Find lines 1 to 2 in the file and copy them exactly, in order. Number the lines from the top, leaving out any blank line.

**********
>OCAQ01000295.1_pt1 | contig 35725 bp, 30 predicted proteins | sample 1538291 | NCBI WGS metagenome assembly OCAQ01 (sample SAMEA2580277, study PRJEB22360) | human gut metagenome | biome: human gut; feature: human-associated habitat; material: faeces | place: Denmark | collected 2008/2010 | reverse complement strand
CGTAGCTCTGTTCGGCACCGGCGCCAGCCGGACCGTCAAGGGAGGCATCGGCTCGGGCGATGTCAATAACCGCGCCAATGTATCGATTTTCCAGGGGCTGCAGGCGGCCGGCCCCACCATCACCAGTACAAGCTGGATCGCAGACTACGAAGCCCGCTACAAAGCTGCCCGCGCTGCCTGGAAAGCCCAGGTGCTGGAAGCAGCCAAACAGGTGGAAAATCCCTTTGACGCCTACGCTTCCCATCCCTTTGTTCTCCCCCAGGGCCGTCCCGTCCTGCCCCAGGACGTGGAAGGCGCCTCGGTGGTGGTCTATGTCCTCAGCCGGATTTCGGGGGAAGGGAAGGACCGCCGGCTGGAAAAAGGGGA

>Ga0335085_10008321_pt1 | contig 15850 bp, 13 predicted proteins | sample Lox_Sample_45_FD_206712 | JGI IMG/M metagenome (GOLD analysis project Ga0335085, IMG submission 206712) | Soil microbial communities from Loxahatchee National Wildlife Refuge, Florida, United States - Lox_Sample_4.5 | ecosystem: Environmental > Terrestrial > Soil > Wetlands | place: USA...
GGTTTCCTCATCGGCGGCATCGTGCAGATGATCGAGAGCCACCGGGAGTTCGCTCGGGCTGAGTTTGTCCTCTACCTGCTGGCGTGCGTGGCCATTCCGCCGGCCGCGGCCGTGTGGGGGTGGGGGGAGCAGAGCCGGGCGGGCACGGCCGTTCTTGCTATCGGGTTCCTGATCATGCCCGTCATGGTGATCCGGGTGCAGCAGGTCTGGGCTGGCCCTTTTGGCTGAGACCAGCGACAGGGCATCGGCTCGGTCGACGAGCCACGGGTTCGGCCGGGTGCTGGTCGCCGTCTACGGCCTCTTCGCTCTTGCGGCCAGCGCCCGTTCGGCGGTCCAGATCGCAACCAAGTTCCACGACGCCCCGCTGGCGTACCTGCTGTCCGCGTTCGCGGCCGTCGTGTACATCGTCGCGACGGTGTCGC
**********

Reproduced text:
>OCAQ01000295.1_pt1 | contig 35725 bp, 30 predicted proteins | sample 1538291 | NCBI WGS metagenome assembly OCAQ01 (sample SAMEA2580277, study PRJEB22360) | human gut metagenome | biome: human gut; feature: human-associated habitat; material: faeces | place: Denmark | collected 2008/2010 | reverse complement strand
CGTAGCTCTGTTCGGCACCGGCGCCAGCCGGACCGTCAAGGGAGGCATCGGCTCGGGCGATGTCAATAACCGCGCCAATGTATCGATTTTCCAGGGGCTGCAGGCGGCCGGCCCCACCATCACCAGTACAAGCTGGATCGCAGACTACGAAGCCCGCTACAAAGCTGCCCGCGCTGCCTGGAAAGCCCAGGTGCTGGAAGCAGCCAAACAGGTGGAAAATCCCTTTGACGCCTACGCTTCCCATCCCTTTGTTCTCCCCCAGGGCCGTCCCGTCCTGCCCCAGGACGTGGAAGGCGCCTCGGTGGTGGTCTATGTCCTCAGCCGGATTTCGGGGGAAGGGAAGGACCGCCGGCTGGAAAAAGGGGA